Accurately measuring a school’s contribution to student growth

ESSA Strategy Call

Accurately measuring a school’s contribution to student growth

Our first weekly ESSA Strategy Call focused on Gateway City priority 1: A formal accountability system that creates a level playing field for urban districts when describing performance by isolating each school’s contribution to student learning. 

Accurately capturing school performance is largely about the model Massachusetts adopts to statistically control for demographic variation across schools. To help us consider the tradeoffs we face in selecting a model, we were joined by Andrew Rice, Vice President of Research and Operations at Education Analytics Inc. Andrew’s a national leader on methodologies to measure student growth.

On our call, he emphasized that identifying the contribution of schools to learning is absolutely critical in designing a system that is primarily designed to differentiate schools and hold them accountable for their performance. If we don’t get it right, among other problems, we risk increasing costly turnover of teachers and school leaders.

According to Andrew, the best way to tell how much learning a school is providing is with a value-added model that incorporates information on student characteristics, such as economically disadvantaged, English language proficiency, and special education status. In his words, “The most scientifically accurate model is one that uses as much data as possible.”

Massachusetts currently uses a Student Growth Percentile, or SGP, model that does not include these statistical controls. While Andrew believes our SGP model is an excellent method for determining how much student learning has occurred over the school year, it is not the best way to isolate a school’s impact on student learning.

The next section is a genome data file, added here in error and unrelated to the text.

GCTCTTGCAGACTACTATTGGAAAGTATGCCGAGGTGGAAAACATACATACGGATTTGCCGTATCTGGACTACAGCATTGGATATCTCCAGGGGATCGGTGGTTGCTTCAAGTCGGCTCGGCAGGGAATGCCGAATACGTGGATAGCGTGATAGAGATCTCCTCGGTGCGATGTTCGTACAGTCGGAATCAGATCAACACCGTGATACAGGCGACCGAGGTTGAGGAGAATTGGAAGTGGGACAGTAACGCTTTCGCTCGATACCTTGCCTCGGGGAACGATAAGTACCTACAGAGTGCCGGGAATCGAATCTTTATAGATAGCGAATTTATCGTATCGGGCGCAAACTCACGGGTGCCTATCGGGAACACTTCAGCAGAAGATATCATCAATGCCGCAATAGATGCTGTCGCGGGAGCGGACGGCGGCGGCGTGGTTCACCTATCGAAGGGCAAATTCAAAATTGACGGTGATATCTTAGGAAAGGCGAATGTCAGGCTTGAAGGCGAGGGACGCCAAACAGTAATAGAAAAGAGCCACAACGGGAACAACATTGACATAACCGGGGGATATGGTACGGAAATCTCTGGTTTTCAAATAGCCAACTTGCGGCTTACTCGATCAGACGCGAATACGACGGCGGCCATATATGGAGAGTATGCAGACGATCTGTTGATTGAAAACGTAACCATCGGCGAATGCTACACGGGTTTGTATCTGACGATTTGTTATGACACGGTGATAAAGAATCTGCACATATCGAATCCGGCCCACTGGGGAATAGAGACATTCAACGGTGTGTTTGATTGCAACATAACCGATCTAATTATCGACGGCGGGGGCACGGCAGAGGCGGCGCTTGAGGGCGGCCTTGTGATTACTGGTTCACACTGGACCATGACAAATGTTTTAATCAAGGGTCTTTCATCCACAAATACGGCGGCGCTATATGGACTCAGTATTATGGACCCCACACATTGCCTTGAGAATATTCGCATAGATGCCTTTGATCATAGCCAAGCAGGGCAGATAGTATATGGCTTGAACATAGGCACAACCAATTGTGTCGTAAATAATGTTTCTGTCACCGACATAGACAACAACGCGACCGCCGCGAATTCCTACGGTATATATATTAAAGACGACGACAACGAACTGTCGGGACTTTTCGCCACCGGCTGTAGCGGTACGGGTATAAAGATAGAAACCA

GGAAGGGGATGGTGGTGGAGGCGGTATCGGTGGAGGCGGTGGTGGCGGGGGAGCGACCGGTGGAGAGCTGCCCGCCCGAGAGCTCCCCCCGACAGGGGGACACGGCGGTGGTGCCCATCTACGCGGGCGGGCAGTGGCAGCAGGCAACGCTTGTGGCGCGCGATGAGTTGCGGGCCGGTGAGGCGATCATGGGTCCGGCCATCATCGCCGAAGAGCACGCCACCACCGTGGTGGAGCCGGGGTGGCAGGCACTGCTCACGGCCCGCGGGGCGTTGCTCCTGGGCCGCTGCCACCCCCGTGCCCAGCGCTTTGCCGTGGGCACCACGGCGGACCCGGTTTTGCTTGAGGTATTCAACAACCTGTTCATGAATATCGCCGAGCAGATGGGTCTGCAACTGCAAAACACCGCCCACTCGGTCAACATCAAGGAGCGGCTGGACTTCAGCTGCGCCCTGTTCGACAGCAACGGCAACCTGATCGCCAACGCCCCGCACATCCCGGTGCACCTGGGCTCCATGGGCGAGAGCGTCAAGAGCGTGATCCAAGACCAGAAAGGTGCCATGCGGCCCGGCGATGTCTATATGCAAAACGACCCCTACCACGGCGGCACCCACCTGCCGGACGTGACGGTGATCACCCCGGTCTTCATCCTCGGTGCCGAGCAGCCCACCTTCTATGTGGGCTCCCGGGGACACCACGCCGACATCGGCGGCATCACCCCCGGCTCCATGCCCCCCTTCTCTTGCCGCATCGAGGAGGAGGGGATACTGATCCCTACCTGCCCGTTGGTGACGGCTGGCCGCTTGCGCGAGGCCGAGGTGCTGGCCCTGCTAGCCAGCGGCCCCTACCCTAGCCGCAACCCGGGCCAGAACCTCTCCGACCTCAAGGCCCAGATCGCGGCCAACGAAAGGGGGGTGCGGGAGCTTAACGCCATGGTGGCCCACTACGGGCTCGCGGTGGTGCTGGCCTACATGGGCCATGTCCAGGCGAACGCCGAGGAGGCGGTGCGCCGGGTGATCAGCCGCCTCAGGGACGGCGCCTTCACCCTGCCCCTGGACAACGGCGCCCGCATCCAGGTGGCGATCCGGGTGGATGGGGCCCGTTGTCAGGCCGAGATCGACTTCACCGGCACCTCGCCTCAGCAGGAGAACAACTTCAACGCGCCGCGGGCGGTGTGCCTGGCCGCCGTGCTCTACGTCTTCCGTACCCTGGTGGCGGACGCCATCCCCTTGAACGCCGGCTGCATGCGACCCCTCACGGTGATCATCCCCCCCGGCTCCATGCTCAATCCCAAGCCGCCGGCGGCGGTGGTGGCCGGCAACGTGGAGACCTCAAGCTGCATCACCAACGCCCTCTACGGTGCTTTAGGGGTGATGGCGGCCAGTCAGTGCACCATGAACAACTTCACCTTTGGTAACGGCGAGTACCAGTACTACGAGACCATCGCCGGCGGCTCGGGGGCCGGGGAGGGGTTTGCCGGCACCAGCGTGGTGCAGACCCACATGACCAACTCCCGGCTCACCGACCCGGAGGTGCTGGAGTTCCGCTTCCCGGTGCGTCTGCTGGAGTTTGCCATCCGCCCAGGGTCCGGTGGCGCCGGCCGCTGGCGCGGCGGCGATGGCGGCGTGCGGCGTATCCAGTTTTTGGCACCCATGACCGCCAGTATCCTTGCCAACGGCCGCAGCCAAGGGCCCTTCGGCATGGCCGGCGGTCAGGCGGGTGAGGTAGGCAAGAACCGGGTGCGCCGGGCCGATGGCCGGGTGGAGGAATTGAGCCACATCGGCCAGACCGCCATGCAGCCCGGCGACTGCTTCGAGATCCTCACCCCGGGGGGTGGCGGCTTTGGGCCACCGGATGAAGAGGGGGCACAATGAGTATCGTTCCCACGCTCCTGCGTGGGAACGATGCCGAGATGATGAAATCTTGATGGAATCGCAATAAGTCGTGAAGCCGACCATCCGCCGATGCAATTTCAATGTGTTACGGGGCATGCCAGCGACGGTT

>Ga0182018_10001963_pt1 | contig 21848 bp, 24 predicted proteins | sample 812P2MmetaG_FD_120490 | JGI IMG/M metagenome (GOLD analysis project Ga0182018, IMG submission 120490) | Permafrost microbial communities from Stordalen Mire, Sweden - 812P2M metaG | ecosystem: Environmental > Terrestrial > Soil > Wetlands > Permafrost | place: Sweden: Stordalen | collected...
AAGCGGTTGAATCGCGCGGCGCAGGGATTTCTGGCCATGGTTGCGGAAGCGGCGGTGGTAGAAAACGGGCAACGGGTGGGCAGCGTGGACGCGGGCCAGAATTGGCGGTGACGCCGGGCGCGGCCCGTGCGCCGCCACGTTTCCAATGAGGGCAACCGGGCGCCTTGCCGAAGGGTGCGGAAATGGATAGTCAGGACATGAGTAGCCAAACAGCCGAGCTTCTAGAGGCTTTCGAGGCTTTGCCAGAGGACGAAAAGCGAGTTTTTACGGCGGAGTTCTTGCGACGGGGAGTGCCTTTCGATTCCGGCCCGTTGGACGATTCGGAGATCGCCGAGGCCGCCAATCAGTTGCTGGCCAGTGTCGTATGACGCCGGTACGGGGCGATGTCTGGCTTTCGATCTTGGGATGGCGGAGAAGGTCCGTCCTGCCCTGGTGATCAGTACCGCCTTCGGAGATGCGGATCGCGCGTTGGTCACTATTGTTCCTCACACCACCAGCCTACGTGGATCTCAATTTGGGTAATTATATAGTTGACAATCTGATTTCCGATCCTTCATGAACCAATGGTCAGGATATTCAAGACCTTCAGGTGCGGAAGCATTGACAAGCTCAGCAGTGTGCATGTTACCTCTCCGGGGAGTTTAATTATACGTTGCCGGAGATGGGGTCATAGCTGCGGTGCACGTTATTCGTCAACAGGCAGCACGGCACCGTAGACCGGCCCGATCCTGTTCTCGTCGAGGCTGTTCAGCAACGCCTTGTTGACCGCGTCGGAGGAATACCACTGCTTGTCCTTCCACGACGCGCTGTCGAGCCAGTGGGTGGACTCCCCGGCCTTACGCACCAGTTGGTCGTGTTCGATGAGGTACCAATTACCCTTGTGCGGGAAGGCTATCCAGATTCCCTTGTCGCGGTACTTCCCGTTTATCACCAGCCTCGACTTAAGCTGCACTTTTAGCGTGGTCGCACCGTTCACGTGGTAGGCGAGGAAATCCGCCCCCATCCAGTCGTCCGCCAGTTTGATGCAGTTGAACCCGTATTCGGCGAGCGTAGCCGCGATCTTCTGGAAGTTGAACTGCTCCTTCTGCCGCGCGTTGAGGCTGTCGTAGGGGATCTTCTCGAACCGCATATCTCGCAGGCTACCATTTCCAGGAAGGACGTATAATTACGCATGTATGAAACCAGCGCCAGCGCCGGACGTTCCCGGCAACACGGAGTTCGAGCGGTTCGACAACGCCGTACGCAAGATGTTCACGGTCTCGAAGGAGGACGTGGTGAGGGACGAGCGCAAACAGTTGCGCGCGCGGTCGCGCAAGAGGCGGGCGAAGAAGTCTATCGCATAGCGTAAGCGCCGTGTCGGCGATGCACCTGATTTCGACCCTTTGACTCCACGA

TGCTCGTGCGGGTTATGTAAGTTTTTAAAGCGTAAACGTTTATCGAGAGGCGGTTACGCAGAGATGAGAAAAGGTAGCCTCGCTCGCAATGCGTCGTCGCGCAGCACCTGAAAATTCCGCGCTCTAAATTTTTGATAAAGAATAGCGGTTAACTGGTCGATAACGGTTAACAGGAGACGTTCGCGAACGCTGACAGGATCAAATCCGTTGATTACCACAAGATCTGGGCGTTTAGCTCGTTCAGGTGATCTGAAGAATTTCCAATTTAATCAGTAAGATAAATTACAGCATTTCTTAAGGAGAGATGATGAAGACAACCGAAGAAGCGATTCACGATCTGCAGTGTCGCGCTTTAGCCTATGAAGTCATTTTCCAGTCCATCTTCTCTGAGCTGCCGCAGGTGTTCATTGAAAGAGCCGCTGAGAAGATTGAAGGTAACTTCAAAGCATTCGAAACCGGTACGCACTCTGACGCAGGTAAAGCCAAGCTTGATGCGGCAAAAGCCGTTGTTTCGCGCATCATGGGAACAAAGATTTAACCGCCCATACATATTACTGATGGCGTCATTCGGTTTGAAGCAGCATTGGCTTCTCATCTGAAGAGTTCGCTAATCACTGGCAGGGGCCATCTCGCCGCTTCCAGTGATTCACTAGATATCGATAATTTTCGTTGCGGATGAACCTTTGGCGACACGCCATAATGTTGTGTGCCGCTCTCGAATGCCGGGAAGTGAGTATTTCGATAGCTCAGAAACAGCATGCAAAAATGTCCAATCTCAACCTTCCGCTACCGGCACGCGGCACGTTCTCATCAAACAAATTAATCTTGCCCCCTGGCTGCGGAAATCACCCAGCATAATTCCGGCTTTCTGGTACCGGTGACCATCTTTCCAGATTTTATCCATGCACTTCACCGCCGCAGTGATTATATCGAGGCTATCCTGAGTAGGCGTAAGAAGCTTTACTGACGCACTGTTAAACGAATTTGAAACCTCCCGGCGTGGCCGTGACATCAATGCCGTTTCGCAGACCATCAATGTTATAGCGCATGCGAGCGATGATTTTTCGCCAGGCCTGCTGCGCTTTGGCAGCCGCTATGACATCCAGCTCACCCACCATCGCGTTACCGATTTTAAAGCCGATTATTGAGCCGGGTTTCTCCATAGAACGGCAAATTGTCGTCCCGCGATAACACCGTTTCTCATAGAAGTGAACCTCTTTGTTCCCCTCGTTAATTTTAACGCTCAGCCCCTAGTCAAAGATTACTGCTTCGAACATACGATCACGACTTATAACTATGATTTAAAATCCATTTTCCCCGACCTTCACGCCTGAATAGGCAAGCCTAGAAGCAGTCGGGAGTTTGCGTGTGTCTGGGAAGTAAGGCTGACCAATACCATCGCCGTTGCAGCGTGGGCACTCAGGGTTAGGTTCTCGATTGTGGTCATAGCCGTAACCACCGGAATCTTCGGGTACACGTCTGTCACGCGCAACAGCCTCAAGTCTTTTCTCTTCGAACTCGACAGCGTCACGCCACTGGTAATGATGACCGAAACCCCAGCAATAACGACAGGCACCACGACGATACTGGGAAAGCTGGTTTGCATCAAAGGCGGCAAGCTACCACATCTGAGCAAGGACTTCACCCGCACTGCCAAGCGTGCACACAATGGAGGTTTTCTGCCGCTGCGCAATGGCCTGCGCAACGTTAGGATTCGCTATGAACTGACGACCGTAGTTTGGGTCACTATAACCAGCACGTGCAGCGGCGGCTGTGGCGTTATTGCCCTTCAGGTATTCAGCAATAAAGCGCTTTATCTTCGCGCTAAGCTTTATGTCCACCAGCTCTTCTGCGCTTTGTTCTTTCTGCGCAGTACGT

He says “SGP models are designed to estimate the growth of students rather than the impact of schools on kids. A good value-added model can start to measure the impact of the school on the kids, trying to get rid of the impact of the context that those kids are in. In very inclusive urban schools you want to be very careful that you’re not creating growth measures that pin on the schools the societal context that those kids are in.” 

Why then do Massachusetts and many other states utilize the SGP mode? Andrew believes it was a relatively easy first step for states to take to capture growth, and a vast improvement over evaluating schools based on proficiency scores alone.

To get accountability systems that provide a fair indication of school performance, we need to take another step forward and build value-added models. Moreover, we should use a value-added approach with other measures, not just test scores. For instance, the graduation rate and chronic absenteeism measures the Department of Elementary and Secondary Education have proposed could also be adjusted using a value-added model.

Listen (above) to our conversation with Andrew. For a more in-depth look at growth models, we also have video of Andrew presenting to the Next Generation Accountability Learning Community last summer.

Meet The Authors

Ben Forman

Research Director, MassINC

Maureen McInerney

Public Affairs Associate, MassINC

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